6. Embrace the "hamster wheel" approach: keep moving, go nowhere. Keep yourself overwhelmed with things that have nothing to do with your true desires. Frequently begin new things that are unrelated to your art - hobbies, house renovations, relationships - anything to keep you from completing projects and getting them out into the world, where who-knows-what could happen. When pressed, beat the dead horse projects you just can't release; rework old pieces over and over instead of leaping into new, uncertain territory.

7. Shut down instinct with well thought-out logic. Sure, you may feel like playing with a funky approach to that photo shoot, calling your high school friend who just opened a gallery, recording vocals with the damaged microphone, or posting that off-topic blog, but that doesn't really make sense. It might not turn out. It might be a waste of time. You know what works. Stick to the plan.

8. Resent the process, your community, and your audience. Dread your creative sessions. Have long, complex, detailed rituals and requirements that must take place before any creative work can happen. Complain about everything. Shoot for a creative persona of mopey, irritable, entitled, and bitter. Hoard resources and contacts when talking with other artists. Be rude and disrespectful to people who are interested in your work.

9. Above all, resist all urges to rest, play, eat, laugh, or fill your senses. There's no room in a very serious and important artist's life for breaks, messing around, seeing what happens, or straying from the day's schedule. Put your basic needs last. Enjoy the edginess of chronic low blood sugar. Snap at the people and animals in your life. Avoid colorful and richly sensory places like flower markets, pastry shops, street fairs, or art supply stores. You know what to do. Keep that nose to the grindstone.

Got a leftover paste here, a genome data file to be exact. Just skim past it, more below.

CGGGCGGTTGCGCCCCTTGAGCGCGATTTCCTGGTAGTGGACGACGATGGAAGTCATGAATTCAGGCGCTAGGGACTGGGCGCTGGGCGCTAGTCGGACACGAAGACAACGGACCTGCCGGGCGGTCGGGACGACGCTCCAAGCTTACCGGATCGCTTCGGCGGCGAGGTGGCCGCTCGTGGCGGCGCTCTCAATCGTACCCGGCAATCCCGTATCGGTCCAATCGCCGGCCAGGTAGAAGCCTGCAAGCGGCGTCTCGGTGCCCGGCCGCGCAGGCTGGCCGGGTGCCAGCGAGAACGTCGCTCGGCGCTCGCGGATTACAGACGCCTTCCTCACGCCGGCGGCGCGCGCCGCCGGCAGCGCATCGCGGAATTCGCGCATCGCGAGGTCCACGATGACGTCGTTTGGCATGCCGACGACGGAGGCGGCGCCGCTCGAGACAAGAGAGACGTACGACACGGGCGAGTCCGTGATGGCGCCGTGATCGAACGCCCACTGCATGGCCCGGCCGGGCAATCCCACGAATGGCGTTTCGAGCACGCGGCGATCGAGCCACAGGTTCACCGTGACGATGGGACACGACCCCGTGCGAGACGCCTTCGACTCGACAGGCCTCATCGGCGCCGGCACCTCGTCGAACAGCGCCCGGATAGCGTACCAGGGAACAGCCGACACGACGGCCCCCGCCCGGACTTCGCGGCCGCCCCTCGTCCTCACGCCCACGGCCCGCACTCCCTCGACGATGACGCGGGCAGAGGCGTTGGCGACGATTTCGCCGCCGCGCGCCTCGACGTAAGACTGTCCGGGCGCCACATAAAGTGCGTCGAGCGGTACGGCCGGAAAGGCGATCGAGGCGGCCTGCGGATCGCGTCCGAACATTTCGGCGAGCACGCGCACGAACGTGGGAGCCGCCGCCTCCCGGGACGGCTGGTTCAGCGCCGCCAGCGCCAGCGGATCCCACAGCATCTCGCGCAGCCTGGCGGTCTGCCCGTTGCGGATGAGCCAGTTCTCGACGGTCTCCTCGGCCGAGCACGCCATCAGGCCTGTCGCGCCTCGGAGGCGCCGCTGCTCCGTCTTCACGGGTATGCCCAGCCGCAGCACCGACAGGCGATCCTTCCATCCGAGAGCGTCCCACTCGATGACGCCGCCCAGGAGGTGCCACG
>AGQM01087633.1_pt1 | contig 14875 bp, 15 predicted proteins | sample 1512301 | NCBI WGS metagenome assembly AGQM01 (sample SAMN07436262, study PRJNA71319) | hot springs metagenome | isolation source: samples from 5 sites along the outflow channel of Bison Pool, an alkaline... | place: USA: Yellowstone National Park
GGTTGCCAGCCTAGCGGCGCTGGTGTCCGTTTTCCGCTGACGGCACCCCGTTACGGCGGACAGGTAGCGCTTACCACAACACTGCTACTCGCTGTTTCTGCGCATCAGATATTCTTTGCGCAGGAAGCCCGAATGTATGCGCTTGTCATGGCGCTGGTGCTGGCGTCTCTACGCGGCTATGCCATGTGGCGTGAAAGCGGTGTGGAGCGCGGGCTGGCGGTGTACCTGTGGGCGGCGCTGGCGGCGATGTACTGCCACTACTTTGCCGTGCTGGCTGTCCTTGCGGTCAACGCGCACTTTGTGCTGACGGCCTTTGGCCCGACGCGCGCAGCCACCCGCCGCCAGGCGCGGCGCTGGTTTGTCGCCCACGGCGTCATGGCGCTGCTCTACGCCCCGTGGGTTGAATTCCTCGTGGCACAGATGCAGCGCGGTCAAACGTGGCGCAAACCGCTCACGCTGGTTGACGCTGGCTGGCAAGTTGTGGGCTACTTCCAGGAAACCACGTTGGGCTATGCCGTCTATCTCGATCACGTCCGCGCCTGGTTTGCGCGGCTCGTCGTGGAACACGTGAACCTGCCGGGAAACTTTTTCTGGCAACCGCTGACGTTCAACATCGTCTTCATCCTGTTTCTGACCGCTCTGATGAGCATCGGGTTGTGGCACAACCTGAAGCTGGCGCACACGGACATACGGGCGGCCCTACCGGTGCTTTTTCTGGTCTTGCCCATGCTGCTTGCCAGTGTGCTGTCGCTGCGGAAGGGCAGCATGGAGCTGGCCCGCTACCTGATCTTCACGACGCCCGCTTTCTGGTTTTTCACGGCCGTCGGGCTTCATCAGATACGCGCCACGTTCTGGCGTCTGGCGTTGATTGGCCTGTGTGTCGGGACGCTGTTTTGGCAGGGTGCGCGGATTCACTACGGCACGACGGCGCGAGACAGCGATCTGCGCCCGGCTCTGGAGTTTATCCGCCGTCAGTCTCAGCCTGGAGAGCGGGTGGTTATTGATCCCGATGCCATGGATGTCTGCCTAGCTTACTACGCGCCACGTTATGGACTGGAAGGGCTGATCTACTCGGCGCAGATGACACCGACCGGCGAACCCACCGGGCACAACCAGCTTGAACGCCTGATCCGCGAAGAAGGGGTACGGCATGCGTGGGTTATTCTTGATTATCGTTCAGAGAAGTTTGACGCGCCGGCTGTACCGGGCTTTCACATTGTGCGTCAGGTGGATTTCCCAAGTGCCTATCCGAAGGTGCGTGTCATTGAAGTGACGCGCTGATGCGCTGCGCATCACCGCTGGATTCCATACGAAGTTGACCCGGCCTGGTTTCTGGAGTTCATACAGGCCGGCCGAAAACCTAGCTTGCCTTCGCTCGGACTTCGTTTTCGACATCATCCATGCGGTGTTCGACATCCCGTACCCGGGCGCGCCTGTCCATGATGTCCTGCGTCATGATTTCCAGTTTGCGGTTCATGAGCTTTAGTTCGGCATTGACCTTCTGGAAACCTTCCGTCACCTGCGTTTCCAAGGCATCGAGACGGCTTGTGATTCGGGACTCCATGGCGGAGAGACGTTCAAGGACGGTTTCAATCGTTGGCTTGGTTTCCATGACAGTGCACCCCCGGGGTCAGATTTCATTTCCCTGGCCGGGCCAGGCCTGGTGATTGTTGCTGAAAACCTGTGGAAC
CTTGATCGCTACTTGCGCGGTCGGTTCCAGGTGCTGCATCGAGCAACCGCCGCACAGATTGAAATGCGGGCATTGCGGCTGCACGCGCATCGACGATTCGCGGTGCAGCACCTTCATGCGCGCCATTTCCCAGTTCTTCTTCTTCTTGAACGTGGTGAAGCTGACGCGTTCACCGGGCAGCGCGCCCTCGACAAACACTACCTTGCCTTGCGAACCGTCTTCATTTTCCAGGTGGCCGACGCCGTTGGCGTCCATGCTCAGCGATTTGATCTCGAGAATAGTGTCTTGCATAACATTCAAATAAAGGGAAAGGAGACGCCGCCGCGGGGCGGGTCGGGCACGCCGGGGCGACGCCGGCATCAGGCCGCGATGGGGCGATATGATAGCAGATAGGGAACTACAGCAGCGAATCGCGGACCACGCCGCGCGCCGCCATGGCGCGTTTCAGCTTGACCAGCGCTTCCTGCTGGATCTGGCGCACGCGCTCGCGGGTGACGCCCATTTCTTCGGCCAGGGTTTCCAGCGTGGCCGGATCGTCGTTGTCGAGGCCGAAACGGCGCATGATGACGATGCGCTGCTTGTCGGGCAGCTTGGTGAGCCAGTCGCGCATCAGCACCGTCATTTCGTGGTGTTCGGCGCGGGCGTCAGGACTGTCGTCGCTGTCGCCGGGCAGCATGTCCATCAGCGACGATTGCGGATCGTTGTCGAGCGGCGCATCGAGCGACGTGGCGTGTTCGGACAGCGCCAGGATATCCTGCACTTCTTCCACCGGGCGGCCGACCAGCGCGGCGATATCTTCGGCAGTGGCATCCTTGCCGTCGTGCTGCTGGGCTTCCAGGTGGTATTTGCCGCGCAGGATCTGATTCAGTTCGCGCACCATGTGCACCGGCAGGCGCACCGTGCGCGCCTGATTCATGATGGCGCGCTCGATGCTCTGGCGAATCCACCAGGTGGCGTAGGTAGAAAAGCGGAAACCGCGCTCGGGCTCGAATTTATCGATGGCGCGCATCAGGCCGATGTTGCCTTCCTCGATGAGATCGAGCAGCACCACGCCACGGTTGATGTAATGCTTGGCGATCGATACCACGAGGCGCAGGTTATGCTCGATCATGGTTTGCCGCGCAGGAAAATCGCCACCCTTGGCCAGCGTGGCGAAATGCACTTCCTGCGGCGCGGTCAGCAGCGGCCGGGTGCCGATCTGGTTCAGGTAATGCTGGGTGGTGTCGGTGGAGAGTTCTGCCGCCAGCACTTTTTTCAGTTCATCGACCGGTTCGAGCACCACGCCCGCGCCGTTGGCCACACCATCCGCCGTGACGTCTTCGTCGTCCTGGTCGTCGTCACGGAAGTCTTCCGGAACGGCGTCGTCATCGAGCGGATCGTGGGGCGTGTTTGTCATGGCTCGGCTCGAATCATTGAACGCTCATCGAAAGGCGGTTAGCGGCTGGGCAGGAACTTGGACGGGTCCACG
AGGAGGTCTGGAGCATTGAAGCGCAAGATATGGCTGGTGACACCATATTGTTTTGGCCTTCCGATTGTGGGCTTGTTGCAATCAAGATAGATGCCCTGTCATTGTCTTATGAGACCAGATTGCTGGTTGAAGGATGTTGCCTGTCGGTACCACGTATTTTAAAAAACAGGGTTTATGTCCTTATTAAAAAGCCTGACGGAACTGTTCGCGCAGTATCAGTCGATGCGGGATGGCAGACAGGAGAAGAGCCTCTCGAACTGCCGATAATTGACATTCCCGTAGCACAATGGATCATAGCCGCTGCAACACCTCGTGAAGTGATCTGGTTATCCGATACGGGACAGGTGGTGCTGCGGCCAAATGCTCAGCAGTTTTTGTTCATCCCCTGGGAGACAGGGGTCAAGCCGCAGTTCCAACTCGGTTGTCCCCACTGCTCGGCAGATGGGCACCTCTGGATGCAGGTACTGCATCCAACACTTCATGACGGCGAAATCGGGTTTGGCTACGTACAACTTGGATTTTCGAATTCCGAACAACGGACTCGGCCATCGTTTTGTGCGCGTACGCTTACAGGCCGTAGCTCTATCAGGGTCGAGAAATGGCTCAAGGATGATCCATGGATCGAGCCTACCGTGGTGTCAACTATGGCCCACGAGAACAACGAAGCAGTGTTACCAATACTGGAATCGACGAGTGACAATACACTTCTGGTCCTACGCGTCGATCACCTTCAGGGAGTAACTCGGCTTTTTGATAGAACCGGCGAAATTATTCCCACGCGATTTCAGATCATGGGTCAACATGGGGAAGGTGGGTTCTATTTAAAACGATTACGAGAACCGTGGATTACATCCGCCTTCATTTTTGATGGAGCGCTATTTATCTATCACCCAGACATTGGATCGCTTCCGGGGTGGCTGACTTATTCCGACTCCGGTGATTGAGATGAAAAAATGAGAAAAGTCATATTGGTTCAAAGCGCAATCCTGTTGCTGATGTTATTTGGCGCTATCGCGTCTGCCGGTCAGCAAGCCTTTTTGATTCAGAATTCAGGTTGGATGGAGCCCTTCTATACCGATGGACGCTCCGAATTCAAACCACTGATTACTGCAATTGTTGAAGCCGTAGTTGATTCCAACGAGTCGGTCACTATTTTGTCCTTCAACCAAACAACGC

Ahhh, I jest. Kind of.

Because I do see a value in faltering. Experiencing a screwed-up creative process isn't pleasant, but it can help us recognize when something really cool or amazing or brilliant is actually happening (when it finally does). The contrast of imperfection (and even failure) serves an incredible purpose: it brings definition and detail to parts of our life that might otherwise slide by us in a vague, unexamined blur.

I've pretty much done all of the above at some time or another, and I've suffered creatively and personally for my foibles. Still, I appreciate the gifts in these mistakes. Every day I get clearer on what helps to keep creativity alive and kicking in my life (and also on which actions will close off the valve to that big creative flow).

If you prefer to consider creative actions in a more affirmative way, here they are:

  • Collect the pieces when they come.
  • Stop talking and do it.
  • Decide the time is now.
  • Detach from critical thoughts and circles.
  • Find and believe in your strengths.
  • Focus your energies.
  • Try anything.
  • Enjoy the journey and your companions.
  • Be nice to yourself.

I look forward to discovering your favorite shortcut to full creative flow, but what I really can't wait to hear about is your most spectacular path toward screwing things up!

Go out there and be brilliant, no matter what approach gets you there today.